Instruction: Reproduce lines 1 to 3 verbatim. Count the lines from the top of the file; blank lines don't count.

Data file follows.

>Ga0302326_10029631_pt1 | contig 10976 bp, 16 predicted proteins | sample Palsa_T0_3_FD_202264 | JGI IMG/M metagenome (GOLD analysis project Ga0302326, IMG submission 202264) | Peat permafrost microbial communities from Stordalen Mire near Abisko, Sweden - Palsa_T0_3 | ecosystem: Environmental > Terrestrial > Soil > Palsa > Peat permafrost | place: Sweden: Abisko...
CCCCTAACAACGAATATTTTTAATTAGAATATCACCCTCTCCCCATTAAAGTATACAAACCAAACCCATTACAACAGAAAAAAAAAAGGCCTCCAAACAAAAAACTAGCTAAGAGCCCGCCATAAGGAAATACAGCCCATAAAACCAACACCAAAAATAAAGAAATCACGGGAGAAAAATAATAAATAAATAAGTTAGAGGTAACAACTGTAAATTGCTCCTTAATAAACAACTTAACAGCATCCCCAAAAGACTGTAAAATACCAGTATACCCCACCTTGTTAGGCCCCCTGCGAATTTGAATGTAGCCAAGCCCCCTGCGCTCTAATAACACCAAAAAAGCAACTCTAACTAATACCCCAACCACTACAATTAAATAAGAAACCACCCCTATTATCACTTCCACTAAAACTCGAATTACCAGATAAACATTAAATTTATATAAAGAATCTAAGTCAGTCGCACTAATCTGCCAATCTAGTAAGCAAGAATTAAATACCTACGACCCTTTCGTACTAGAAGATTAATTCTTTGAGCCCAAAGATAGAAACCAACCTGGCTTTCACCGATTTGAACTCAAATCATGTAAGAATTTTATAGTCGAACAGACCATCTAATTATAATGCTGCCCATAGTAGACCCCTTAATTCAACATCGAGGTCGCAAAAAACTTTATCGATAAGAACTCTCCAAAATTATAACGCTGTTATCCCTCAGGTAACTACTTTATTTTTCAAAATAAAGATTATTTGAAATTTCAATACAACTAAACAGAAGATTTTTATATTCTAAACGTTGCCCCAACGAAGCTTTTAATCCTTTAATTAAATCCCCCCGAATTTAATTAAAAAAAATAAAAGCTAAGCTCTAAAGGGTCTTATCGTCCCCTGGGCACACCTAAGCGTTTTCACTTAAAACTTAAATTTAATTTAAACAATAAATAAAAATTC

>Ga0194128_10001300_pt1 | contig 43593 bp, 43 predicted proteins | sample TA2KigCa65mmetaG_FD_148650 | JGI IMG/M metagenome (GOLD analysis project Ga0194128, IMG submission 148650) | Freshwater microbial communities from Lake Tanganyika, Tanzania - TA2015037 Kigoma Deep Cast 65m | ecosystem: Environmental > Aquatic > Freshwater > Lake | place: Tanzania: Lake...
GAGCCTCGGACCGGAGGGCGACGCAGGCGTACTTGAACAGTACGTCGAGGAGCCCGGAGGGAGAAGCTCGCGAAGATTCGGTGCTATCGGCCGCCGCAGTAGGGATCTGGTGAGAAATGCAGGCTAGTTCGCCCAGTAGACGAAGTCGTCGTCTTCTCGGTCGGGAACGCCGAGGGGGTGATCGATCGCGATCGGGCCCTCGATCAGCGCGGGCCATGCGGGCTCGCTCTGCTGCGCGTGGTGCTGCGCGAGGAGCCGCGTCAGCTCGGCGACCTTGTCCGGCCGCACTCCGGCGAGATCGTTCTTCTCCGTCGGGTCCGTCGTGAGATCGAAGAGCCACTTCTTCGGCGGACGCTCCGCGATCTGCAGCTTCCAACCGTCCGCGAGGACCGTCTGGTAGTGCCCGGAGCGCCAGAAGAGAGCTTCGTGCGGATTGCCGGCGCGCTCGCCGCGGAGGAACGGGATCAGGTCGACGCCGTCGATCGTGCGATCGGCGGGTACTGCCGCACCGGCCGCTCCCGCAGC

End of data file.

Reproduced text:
>Ga0302326_10029631_pt1 | contig 10976 bp, 16 predicted proteins | sample Palsa_T0_3_FD_202264 | JGI IMG/M metagenome (GOLD analysis project Ga0302326, IMG submission 202264) | Peat permafrost microbial communities from Stordalen Mire near Abisko, Sweden - Palsa_T0_3 | ecosystem: Environmental > Terrestrial > Soil > Palsa > Peat permafrost | place: Sweden: Abisko...
CCCCTAACAACGAATATTTTTAATTAGAATATCACCCTCTCCCCATTAAAGTATACAAACCAAACCCATTACAACAGAAAAAAAAAAGGCCTCCAAACAAAAAACTAGCTAAGAGCCCGCCATAAGGAAATACAGCCCATAAAACCAACACCAAAAATAAAGAAATCACGGGAGAAAAATAATAAATAAATAAGTTAGAGGTAACAACTGTAAATTGCTCCTTAATAAACAACTTAACAGCATCCCCAAAAGACTGTAAAATACCAGTATACCCCACCTTGTTAGGCCCCCTGCGAATTTGAATGTAGCCAAGCCCCCTGCGCTCTAATAACACCAAAAAAGCAACTCTAACTAATACCCCAACCACTACAATTAAATAAGAAACCACCCCTATTATCACTTCCACTAAAACTCGAATTACCAGATAAACATTAAATTTATATAAAGAATCTAAGTCAGTCGCACTAATCTGCCAATCTAGTAAGCAAGAATTAAATACCTACGACCCTTTCGTACTAGAAGATTAATTCTTTGAGCCCAAAGATAGAAACCAACCTGGCTTTCACCGATTTGAACTCAAATCATGTAAGAATTTTATAGTCGAACAGACCATCTAATTATAATGCTGCCCATAGTAGACCCCTTAATTCAACATCGAGGTCGCAAAAAACTTTATCGATAAGAACTCTCCAAAATTATAACGCTGTTATCCCTCAGGTAACTACTTTATTTTTCAAAATAAAGATTATTTGAAATTTCAATACAACTAAACAGAAGATTTTTATATTCTAAACGTTGCCCCAACGAAGCTTTTAATCCTTTAATTAAATCCCCCCGAATTTAATTAAAAAAAATAAAAGCTAAGCTCTAAAGGGTCTTATCGTCCCCTGGGCACACCTAAGCGTTTTCACTTAAAACTTAAATTTAATTTAAACAATAAATAAAAATTC

>Ga0194128_10001300_pt1 | contig 43593 bp, 43 predicted proteins | sample TA2KigCa65mmetaG_FD_148650 | JGI IMG/M metagenome (GOLD analysis project Ga0194128, IMG submission 148650) | Freshwater microbial communities from Lake Tanganyika, Tanzania - TA2015037 Kigoma Deep Cast 65m | ecosystem: Environmental > Aquatic > Freshwater > Lake | place: Tanzania: Lake...